Last night it finally become clarified what will be the identity of the Spanish top club Ciudad Real in Spanish and EHF competition during the coming season. On the basis of media reports, there was previously speculation of some kind of merger with football giant Real Madrid, as I commented in an earlier posting. However, it has now been announced that the team will be appearing under the name of Real Madrid’s local rival Atletico Madrid instead.
I am chosing my words carefully, because it appears that we are talking about a one-year arrangement under which Atletico lends its name to the team of Ciudad Real. But to make it more complicated, one should really say that the club Ciudad Real is now registered in Madrid as the club Neptuno. And then Neptuno’s ‘senior’ team is allowed to use the name Atletico, which as I have commented earlier, has really proud traditions in the handball of Spain.
In this way, while the matches in the Spanish League and the EHF Champions League will be played in Madrid, possibly in Palacio de Deportes, the rest of the activities of the club Neptuno may well take place in the city of Ciudad Real. So the players may continue to live there and and practice there, but when the time comes for the ‘home’ games, they will take their uniforms and travel to Madrid.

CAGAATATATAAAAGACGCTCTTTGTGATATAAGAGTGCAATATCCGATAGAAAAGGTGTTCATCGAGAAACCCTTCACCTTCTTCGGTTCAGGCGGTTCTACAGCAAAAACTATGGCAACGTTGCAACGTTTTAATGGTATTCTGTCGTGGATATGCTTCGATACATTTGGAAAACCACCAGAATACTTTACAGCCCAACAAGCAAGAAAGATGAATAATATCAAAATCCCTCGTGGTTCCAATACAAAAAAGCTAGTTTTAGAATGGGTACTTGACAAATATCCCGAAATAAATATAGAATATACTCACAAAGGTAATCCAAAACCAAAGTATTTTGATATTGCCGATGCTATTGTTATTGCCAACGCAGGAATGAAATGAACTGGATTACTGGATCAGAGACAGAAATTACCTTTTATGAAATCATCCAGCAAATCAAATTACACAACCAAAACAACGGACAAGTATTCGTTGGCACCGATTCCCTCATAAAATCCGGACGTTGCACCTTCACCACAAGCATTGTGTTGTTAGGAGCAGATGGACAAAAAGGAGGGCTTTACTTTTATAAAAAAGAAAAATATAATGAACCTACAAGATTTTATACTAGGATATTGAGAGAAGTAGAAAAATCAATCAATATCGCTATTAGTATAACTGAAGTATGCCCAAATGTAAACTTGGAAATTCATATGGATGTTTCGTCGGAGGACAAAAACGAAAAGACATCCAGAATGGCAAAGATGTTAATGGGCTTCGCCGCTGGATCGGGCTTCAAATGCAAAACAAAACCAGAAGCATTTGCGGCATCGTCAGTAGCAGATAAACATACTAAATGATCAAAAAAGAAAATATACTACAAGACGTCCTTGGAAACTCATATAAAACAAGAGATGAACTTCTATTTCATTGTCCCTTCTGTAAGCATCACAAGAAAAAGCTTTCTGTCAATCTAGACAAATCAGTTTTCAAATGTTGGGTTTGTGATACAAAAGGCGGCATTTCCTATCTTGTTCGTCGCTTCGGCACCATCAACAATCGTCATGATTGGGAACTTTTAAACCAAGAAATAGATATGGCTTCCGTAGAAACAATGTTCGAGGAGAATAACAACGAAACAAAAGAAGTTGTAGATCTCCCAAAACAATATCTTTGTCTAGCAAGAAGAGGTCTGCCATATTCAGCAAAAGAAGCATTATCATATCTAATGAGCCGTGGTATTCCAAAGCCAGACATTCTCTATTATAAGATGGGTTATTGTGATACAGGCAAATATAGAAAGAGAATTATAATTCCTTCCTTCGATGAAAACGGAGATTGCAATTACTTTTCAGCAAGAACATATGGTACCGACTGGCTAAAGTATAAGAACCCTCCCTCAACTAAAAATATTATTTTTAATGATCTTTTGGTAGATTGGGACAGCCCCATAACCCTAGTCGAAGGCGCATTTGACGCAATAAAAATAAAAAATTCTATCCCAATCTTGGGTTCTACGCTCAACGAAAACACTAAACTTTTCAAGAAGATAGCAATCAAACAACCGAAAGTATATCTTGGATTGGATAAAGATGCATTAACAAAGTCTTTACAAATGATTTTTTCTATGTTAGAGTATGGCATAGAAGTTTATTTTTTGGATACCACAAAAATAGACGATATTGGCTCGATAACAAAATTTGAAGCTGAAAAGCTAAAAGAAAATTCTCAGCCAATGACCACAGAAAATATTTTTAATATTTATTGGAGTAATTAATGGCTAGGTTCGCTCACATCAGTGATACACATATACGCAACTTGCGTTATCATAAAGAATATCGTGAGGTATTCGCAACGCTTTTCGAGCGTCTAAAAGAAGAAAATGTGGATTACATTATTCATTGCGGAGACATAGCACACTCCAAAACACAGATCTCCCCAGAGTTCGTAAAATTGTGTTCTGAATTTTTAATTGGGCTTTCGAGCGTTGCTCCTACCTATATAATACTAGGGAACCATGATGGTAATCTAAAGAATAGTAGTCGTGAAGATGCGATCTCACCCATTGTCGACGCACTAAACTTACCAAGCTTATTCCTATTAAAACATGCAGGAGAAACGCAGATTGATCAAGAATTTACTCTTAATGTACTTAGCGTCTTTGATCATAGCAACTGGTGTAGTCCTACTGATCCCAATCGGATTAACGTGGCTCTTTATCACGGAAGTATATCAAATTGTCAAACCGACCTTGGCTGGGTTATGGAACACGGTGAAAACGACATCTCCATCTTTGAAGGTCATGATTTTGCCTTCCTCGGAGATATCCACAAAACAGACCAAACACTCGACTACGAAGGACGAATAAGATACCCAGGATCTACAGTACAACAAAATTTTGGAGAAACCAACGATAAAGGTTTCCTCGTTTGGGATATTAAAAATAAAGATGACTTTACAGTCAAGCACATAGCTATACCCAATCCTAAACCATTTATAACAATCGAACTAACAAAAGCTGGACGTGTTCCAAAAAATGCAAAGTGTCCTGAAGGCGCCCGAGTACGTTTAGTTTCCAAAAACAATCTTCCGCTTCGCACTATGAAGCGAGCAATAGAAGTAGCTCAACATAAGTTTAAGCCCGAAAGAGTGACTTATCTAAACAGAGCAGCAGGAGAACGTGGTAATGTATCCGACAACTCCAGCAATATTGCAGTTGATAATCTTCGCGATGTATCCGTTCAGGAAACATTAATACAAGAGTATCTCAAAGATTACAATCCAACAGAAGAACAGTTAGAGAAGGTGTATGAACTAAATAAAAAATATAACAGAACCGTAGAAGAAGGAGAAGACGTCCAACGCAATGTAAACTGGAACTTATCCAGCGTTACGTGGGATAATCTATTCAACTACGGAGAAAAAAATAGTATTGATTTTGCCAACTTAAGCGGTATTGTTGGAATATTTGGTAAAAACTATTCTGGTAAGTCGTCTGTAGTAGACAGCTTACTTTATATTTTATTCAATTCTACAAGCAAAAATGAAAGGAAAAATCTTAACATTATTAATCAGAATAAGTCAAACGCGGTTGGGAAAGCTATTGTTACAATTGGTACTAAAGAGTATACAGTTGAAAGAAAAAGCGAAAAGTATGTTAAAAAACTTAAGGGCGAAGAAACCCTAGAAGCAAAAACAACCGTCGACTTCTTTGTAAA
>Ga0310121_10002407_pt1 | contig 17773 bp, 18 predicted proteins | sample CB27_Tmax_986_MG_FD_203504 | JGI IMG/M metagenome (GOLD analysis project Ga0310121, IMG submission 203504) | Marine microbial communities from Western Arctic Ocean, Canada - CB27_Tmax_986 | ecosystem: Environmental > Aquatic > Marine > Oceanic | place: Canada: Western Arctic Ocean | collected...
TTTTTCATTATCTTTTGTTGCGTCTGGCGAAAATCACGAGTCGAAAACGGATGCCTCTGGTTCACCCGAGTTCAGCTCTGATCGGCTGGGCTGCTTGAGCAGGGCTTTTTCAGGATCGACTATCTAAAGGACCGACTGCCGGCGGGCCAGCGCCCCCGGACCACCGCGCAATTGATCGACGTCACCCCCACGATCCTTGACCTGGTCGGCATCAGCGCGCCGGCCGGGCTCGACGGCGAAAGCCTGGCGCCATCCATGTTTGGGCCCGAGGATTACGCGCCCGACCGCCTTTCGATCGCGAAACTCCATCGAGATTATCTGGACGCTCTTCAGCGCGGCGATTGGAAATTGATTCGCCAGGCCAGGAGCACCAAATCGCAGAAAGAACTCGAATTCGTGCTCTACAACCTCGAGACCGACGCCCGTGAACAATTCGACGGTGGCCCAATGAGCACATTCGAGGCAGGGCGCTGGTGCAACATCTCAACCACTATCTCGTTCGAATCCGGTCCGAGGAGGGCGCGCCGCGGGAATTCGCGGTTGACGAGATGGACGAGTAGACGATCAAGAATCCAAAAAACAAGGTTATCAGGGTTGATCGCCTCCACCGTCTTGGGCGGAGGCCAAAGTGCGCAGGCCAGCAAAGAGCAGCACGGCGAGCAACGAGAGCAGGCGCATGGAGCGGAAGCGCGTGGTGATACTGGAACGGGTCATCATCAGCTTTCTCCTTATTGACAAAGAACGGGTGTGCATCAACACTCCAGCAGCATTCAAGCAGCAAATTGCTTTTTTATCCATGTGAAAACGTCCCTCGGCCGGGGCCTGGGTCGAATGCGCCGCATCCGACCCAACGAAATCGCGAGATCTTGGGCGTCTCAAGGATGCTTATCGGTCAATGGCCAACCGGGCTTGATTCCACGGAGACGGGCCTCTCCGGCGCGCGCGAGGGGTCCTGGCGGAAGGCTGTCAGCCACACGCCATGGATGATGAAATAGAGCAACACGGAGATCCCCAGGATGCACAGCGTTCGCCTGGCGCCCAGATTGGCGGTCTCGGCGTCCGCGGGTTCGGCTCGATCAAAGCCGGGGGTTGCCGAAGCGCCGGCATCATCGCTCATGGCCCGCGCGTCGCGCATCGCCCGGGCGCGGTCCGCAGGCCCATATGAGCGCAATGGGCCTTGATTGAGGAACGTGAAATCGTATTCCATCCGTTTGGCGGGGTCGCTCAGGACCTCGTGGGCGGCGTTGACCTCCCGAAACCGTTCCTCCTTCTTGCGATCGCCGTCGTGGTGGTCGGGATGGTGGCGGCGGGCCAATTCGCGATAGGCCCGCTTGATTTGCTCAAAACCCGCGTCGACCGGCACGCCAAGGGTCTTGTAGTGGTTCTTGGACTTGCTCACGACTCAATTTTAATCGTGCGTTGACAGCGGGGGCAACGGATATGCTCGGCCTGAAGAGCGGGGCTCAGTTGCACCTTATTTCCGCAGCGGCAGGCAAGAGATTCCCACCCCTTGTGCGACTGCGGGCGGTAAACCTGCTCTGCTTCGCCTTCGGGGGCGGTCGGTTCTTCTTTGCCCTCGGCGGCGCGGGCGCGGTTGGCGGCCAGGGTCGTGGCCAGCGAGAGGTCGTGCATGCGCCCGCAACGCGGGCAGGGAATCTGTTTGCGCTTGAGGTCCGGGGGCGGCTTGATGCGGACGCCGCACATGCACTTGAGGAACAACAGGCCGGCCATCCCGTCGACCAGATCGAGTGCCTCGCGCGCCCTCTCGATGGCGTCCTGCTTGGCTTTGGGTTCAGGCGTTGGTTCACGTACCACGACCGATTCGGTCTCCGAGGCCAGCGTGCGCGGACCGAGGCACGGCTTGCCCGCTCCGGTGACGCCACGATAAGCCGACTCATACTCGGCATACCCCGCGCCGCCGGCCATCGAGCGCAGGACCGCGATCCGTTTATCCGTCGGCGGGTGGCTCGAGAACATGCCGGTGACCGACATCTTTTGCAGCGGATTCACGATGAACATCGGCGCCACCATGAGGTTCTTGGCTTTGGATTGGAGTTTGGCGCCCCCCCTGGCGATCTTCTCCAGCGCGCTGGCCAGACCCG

How this will be received in the city of Ciudad Real is perhaps not so certain. Will the faithful fans travel with the team and continue to support them? And whether the team will quickly be able to establish a fan base in Madrid is not so clear. Presumably there is some dormant handball interest in the capital, so perhaps it will work out well. By the way, it has not been mentioned whether the use of the name Atletico also means that the team will adopt the classic red-white stripes of Atletico…
Beyond this specific development, there is of course the more fundamental question of the economic viability of expensive, world-class handball in Spain. Will the money be there to support top teams with highly-paid players from abroad, and will there be sponsors and resources that will allow some of the weaker team to stay alive?
There are also more systemic concerns. The referees of the top league are still owed a large part of their remuneration from the 2010-11 season, and the Spanish Federation has had to step in to help out in the meantime. This is only one reason why the situation between the Federation and the League is very tense.
And the highest sports authorities of Spain are still having serious concerns about the whole idea of Spain being the organizer of the Men’s World’s Championship 2013. Many of the planned host cities are having problems with the financing. The Spanish Federation seems to have asked the IHF for a loan to bridge them over! Who knows: perhaps there is still a chance for France, the disppointed loser in the fight for the 2015 Championship, to get in ahead of Qatar by taking over 2013…